First Childhood Flu Might Determine The Intensity Of Its Influence Later In Life
Much of the public health world is very concerned about the virus being introduced into Africa or India, where large populations exist does not have access to advanced medical care.
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Flu during childhood plays a pivotal role in deciding the immunity system against similar illness later in life.
Scientists from UCLA and the University of Arizona have found that people's ability to fight off the flu virus is determined not only by the subtypes of flu they have had throughout their lives but also by the sequence in which they have been infected by the viruses. Their study is published in the open-access journal PLoS Pathogens. The research offers an explanation for why some people fare much worse than others when infected with the same strain of the flu virus, and the findings could help inform strategies for minimising the effects of the seasonal flu.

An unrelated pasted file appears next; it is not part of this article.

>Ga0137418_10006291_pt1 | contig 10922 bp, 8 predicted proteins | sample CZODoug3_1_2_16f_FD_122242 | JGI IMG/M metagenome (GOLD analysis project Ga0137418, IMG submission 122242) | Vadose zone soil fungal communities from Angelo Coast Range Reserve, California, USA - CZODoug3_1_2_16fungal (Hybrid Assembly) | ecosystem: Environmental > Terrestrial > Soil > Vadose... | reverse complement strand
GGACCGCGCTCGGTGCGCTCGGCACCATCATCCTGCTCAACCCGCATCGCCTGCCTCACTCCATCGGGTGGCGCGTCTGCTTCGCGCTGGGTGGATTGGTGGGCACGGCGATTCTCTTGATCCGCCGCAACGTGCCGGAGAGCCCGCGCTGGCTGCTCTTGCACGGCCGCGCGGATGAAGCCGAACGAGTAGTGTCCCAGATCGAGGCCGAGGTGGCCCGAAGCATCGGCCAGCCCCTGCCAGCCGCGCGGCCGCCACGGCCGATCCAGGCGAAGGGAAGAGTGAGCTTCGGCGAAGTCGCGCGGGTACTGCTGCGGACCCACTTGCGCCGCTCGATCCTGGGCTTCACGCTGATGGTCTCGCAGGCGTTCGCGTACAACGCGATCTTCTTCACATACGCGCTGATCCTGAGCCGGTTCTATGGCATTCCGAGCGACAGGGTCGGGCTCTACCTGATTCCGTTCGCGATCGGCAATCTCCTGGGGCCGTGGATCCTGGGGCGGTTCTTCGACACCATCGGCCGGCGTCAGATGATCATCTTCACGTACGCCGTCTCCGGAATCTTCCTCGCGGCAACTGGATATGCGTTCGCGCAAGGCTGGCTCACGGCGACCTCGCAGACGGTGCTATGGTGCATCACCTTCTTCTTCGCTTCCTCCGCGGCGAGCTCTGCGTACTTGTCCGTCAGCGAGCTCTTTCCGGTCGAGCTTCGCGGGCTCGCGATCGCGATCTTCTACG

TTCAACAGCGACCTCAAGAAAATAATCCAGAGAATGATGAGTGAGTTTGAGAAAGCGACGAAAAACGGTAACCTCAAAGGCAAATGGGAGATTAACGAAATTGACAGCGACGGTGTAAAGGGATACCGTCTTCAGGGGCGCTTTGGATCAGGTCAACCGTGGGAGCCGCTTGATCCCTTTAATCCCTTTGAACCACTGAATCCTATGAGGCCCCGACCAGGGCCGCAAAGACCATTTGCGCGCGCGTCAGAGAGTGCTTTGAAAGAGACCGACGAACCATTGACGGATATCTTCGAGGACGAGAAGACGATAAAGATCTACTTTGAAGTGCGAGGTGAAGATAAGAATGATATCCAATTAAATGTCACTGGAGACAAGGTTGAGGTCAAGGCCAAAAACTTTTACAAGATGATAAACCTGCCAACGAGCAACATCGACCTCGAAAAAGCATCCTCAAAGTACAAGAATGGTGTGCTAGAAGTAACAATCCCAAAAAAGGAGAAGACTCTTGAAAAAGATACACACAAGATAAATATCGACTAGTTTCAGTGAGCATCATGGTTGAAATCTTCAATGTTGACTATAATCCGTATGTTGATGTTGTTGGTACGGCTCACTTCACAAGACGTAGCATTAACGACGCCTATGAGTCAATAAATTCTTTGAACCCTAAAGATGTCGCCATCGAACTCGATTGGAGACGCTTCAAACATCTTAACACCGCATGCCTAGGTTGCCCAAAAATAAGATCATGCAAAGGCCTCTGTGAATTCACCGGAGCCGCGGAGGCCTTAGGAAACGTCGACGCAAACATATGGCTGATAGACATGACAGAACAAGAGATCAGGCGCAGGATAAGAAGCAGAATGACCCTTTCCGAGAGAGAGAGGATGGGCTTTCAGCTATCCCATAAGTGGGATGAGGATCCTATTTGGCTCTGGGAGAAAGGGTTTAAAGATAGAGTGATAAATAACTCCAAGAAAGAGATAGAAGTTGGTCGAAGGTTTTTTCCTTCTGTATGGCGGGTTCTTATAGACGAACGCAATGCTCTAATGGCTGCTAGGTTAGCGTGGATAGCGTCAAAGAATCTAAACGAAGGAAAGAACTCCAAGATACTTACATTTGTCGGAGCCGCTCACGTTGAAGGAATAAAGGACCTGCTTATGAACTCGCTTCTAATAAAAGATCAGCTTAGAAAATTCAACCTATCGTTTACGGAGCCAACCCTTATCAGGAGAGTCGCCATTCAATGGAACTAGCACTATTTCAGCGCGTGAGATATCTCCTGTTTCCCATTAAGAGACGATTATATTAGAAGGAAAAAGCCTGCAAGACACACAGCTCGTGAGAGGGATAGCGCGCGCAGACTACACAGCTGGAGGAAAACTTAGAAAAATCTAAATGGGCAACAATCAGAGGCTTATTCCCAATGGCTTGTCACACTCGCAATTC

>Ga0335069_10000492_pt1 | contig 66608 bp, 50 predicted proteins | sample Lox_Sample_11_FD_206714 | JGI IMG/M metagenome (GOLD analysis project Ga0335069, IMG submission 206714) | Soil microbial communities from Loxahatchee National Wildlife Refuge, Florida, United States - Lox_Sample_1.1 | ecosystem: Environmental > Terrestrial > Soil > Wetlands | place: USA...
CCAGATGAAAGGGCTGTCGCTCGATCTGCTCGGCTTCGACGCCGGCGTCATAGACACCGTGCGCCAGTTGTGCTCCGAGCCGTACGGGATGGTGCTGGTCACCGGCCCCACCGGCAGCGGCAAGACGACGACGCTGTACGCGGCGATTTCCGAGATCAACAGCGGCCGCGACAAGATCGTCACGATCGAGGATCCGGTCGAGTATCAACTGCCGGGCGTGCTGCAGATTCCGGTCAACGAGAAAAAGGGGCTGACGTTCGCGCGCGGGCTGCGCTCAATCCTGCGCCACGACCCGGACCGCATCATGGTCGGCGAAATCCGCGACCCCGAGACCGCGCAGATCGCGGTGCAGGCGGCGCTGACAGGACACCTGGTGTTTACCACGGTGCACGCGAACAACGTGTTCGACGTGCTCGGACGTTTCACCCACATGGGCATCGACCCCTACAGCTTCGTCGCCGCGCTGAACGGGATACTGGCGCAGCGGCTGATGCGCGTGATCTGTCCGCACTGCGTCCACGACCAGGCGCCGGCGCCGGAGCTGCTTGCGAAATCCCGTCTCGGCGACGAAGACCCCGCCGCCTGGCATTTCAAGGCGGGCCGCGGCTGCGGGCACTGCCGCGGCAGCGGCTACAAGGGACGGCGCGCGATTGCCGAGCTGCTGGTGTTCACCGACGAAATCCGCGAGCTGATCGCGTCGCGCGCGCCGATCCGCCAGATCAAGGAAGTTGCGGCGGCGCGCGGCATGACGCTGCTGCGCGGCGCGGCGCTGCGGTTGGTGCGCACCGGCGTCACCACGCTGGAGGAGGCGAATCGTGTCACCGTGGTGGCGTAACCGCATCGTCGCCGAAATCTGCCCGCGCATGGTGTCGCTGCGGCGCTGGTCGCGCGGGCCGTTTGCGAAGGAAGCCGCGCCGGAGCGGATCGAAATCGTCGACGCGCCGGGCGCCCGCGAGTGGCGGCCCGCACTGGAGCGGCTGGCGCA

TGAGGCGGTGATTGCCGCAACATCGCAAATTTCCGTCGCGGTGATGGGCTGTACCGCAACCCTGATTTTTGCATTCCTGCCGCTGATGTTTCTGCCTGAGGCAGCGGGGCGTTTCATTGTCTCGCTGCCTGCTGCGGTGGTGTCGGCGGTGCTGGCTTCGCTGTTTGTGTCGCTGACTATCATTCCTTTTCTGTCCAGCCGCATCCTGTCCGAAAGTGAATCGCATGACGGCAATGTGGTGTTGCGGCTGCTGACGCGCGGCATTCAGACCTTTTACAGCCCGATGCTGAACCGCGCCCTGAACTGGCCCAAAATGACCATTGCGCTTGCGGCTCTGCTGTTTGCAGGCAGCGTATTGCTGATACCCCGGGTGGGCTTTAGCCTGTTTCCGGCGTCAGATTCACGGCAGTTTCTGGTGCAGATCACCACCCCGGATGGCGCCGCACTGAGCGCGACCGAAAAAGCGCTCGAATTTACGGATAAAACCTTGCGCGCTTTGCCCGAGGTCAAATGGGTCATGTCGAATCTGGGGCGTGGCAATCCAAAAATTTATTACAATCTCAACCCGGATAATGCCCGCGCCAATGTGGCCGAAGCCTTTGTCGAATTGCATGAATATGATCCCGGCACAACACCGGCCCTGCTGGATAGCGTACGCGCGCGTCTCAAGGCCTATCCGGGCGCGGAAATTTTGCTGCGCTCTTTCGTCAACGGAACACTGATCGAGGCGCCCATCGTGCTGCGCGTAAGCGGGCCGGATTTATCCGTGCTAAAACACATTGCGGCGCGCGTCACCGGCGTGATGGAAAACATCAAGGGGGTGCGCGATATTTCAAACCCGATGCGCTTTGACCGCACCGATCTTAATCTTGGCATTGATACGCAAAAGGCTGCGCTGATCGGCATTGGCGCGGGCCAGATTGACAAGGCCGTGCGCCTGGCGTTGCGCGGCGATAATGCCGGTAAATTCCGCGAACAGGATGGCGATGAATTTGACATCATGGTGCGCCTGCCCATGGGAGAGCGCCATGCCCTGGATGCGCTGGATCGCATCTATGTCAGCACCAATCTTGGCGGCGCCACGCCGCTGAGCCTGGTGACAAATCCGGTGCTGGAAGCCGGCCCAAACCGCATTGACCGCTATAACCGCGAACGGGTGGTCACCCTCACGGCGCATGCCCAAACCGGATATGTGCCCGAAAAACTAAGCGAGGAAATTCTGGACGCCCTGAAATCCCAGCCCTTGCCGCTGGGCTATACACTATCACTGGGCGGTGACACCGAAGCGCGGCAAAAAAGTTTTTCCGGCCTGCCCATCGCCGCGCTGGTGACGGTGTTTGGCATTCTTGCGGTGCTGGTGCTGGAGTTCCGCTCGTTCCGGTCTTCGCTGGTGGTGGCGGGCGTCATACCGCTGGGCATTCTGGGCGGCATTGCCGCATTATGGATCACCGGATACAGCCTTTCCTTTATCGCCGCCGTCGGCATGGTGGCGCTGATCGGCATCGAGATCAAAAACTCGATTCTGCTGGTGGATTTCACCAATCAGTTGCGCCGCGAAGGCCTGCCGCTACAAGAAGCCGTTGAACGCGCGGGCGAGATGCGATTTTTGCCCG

In addition, UCLA scientists, including Professor James Lloyd-Smith, who also was a senior author of the PLoS Pathogens research, recently completed a study that analyzes travel-related screening for the new novel coronavirus 2019-nCoV.
The researchers report that screening travellers are not very effective for the 2019 coronavirus -- that it will catch less than half of the infected travellers, on average -- and that most infected travellers are undetectable, meaning that they have no symptoms yet, and are unaware that they have been exposed. So stopping the spread of the virus is not a matter of just enhancing screening methods at airports and other travel hubs.
One major concern, Lloyd-Smith said, is that other countries, especially developing nations, lack the infrastructure and resources for those measures, and are therefore vulnerable to importing the disease.
"Much of the public health world is very concerned about the virus being introduced into Africa or India, where large populations exist does not have access to advanced medical care," he said.